Yesterday’s blog was published later in the morning. It was, as usual, fbb incompetence. The blog is republished below today’s offering for those that missed all the excitement.
Maybe we could copy the idea.
Of course, such a vehicle would need to be built for UK platform height rather than the French flat earth policy. But a nice rural green livery would look good on the more remote branch lines. Some embellishment would be needed livery-wise, perhaps just a modicum of decoration on the ends.
Would we call is “Draisy”?
I suspect Great British Railways would go for something more staid and solid. As it is like a bus on rails, how about “Rail Bus”.
Here is a mock-up of the idea – an excellent artist’s impression that looks almost real …
It’s a wonder nobody has thought of it before!
There they are; with screen easy to read from the pathway, as ever NOT (!). But look closely at those displays.
… and here’s another..
Mt K is mystified. He confesses the he can identify the left hand column, namely the route number (5C, T2, T10, 4A and X4); the right hand column is the time which is certainly NOT “real”.
However, in true Arriva crackpot style all through journeys between Bangor and Holyhead involve a change of bus in Llangefni; so, delving into possible electronic argot, 8262 might be Llangefni OT Holyhead. fbb votes for Llangefni!
And, in case you were trying to be clever and double-guess Gwynedd’s timetable database …
… it doesn’t appear under 4 or any of the other multiple variations either.
Corail (Confort plus Rail) brought new standards of luxury to S N C F InterCity routes.
Initially loco hauled …
… some trains ran later in push-pull mode with a driving trailer.
With the expansion of TGV, various Corail upgrades of stock and brand were implemented …
… in an attempt to maintain that 1975 aura of quality which, way back then, was supported by extensive publicity.
… but now, much like most of the UK, all you get is a trolley.
Because of the larger loading gauge compared with UK, even 2nd class seats were roomy …
… and first class even more so!
Eat your heard out poky Pendolino …
… and even the 800 series.
Cattle trucks by comparison. And before you shout “loading gauge” at high volume, what about an original HST?
… but with an utterly boring exterior livery. Inside looks posh in 2nd class …
… and super-posh in First!
There’s plenty of room to hang up your bike …
… and one of these in the vestibule in the middle of the train.
“un comble lacune”?
So now you know! Literally a “fill-gap“!
More Stunning Engineering
In passing we met two old aqueducts, one at Kirkintilloch and one at Stockingfield.
Before we complete the job with more stunnings between Stockingfield and Bowling, just take a look at this, between Stockingfield and Port Dundas.
This is the ancient Firhill Basin, labelled “Timber Basin” …
And here is today’s Google Earth view …
… with a cream coloured line all the way round the bend.
… which take walkers and cyclists safely and dry-footed on the site of the minimalistic bank that separated “basin” from canal.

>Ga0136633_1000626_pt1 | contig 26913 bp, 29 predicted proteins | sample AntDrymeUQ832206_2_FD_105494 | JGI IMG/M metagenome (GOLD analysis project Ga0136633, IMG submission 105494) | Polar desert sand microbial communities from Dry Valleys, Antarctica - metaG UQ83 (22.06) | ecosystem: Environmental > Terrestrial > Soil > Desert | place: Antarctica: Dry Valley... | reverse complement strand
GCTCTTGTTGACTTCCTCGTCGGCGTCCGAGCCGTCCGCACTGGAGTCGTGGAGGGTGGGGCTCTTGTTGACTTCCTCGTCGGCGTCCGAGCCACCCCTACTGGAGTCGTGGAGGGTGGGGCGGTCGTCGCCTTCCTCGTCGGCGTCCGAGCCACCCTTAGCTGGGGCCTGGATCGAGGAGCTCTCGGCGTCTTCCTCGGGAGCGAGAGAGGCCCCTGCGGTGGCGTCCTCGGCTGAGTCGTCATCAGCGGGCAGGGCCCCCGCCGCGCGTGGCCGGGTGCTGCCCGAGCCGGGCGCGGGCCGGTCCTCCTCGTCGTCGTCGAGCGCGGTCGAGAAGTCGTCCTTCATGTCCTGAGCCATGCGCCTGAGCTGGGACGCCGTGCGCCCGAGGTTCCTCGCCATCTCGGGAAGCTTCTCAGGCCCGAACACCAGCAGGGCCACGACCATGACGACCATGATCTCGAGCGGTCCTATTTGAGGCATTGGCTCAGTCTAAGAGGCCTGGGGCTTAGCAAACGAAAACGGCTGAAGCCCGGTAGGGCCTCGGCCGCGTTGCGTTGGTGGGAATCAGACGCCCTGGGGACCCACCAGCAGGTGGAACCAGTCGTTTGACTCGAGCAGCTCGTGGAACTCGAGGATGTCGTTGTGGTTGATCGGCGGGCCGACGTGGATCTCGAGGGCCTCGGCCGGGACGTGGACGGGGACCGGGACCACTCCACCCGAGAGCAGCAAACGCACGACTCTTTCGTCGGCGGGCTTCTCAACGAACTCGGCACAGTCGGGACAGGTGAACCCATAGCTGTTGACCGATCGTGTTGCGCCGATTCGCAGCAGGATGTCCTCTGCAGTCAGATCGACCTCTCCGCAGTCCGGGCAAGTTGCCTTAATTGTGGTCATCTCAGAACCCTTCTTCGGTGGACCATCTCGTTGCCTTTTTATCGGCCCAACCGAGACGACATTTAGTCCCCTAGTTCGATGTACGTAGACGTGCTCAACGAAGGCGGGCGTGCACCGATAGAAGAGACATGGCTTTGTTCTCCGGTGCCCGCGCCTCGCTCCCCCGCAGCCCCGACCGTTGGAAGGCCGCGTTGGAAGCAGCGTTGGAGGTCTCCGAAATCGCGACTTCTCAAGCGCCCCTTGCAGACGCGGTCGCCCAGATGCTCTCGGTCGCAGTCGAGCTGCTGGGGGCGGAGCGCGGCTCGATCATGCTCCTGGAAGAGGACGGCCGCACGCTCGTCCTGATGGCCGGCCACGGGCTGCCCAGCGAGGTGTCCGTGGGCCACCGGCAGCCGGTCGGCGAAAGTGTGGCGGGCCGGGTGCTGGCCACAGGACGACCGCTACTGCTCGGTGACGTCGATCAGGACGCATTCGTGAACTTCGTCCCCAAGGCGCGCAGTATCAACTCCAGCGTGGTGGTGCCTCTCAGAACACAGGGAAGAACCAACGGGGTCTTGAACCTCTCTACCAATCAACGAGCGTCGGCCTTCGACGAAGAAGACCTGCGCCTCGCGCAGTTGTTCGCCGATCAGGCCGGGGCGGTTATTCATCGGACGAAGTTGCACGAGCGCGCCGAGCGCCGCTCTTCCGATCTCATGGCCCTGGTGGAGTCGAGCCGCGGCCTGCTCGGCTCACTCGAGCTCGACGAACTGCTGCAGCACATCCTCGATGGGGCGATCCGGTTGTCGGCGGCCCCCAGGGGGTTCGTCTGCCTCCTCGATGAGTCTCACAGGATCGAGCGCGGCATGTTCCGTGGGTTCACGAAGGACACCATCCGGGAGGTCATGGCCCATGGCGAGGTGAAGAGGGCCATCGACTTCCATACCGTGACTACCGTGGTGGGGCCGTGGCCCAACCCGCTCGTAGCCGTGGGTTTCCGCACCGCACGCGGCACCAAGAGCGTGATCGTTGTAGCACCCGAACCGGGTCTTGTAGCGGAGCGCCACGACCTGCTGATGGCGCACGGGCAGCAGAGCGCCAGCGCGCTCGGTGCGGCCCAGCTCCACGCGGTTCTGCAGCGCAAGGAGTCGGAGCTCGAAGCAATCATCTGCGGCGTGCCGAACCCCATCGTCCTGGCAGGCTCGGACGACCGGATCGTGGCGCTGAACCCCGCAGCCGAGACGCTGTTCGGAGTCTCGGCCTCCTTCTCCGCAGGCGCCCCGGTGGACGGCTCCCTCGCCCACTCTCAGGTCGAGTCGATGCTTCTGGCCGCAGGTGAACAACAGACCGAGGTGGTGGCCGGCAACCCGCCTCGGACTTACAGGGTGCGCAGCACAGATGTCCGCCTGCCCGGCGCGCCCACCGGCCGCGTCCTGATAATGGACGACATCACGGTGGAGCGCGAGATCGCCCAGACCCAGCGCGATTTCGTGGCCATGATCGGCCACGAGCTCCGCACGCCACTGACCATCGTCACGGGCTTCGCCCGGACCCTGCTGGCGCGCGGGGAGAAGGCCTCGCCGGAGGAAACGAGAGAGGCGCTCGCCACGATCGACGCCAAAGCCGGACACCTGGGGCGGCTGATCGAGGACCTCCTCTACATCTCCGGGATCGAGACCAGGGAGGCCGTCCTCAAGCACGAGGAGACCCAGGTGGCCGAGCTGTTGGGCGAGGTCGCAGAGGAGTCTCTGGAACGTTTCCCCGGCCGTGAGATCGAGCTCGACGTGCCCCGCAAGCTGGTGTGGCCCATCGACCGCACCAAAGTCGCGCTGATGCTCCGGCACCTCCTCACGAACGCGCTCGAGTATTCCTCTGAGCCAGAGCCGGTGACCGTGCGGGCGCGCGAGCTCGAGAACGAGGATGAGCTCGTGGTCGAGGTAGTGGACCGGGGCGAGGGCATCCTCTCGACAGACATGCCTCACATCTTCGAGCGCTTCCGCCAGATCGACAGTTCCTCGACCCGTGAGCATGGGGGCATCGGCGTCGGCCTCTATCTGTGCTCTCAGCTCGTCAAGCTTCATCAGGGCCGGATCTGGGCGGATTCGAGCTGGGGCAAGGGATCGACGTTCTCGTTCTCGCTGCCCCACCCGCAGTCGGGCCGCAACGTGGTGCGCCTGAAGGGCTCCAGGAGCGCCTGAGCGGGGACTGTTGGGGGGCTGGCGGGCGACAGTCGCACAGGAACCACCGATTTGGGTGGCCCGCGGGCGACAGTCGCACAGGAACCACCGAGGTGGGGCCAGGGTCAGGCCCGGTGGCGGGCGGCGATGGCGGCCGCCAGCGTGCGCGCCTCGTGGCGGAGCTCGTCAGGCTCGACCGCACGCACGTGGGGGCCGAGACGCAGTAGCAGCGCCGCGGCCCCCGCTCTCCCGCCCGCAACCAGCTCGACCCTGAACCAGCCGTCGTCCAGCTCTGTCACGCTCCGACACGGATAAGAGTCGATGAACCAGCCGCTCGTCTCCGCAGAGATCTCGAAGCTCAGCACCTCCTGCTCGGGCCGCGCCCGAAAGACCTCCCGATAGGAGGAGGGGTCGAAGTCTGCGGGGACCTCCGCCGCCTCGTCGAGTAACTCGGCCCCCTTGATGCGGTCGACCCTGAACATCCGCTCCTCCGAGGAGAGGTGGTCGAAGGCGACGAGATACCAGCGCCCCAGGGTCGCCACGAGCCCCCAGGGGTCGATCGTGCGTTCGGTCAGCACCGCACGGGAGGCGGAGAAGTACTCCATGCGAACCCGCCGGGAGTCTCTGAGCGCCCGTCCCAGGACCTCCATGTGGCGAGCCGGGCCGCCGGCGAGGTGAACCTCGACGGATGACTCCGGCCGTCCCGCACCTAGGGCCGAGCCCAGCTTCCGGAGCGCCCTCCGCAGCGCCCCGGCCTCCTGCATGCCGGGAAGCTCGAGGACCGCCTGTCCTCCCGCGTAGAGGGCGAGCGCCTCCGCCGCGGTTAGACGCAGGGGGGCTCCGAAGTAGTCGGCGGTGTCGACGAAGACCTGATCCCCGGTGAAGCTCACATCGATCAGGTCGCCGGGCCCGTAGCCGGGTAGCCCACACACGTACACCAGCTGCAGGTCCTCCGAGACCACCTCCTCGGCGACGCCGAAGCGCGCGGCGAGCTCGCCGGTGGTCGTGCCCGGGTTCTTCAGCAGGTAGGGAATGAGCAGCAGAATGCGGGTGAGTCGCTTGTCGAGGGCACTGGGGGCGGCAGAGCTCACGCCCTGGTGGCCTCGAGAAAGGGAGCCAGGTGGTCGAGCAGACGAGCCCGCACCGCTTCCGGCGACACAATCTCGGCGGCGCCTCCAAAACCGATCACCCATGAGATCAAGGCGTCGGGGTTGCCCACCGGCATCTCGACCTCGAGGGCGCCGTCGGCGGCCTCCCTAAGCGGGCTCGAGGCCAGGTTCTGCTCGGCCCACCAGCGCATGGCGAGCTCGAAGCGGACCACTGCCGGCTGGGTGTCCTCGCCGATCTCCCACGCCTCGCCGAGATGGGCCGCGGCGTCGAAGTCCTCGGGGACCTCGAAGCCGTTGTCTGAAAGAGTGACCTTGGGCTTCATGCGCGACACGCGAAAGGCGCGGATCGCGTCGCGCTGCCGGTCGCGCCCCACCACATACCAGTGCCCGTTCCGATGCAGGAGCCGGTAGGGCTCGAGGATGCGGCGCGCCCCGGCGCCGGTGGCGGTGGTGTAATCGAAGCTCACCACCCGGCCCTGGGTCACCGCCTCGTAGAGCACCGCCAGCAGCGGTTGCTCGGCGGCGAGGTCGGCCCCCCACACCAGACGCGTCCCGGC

You can see the old “timber basin” and the footy ground beyond the canal.
… and here it is with a tram on its way to Milngavie.
And here it is on a map.
Just a quick puff on a puffer and you are at Maryhill Basin(s) with a long pond …
… which was once Maryhill dry dock, used for ship repair.
And a small bit further on again we have this.
Now that’s what you call an aqueduct. Its four arches carry the canal over the valley through which flows the River Kelvin.
But that is another story.
Top level is a predecessor of the present Kelvin Bridge carrying the main Great Western Road over the valley of the Kelvin River. Middle level is the old road at this point. Bottom level, and very dark, is the river.
… and Kelvinbridge station (also on the Glasgow Central Railway) has appeared …
The line ran into a tunnel top left of the above picture. Most of the goods yard is now a car park for the Kelvinbridge Underground station (aka the ‘Subway”) which lies below and right on the above picture.
… Kelvin Bridge is bottom right. There is no canal at Kelvin Bridge!
The A814 Dumbarton Road was one of the main routes out of Glasgow serving the various communities that drew their wealth and their trade from the river Clyde. As is obvious from the map above, Dumbarton Road was crossed by the canal at Dalmuir.
Along came trams and more road traffic and something bigger was needed. Say hello to Dalmuir swing bridge complete with tram.
And here it is swung; showing the girder structure that ensured electrical continuity for the overhead cable which could be too low for some boats and thus had to be moved out of the way.
And then the trams were gone, but the bridge still swung!
But when the canal was closed in 1963, the City set about widening the road at this bottleneck point. And to widen the road …
… you simply fill in the canal, leaving just a culvert (big pipe) to maintain water flow.
The principle is simple. You build a large tank under the road with a lock gate at each end. The bridge deck is too low to let boats through, so, once a boat is in the lock, you close the gates and pump out the water. After the boat has sunk low and passed under the bridge, you refill the tank, open the other gates and off you go, bowling along to Bowling. (or vice versa_
A simple solution to an apparently intractable problem.
… and here is the new bridge.
There are many such!
It is a chippy! Wikipedia reveals the owners’ innermost thoughts.
McMonagle’s Boat, docked in the Fourth & Clyde Canal in the heart of Clydebank, is a world class fish & chip restaurant and Scottish tourist attraction. With both formal dinning upstairs and casual seating outside, McMonagle’s Restaurant provides a catering experience to suit everyone.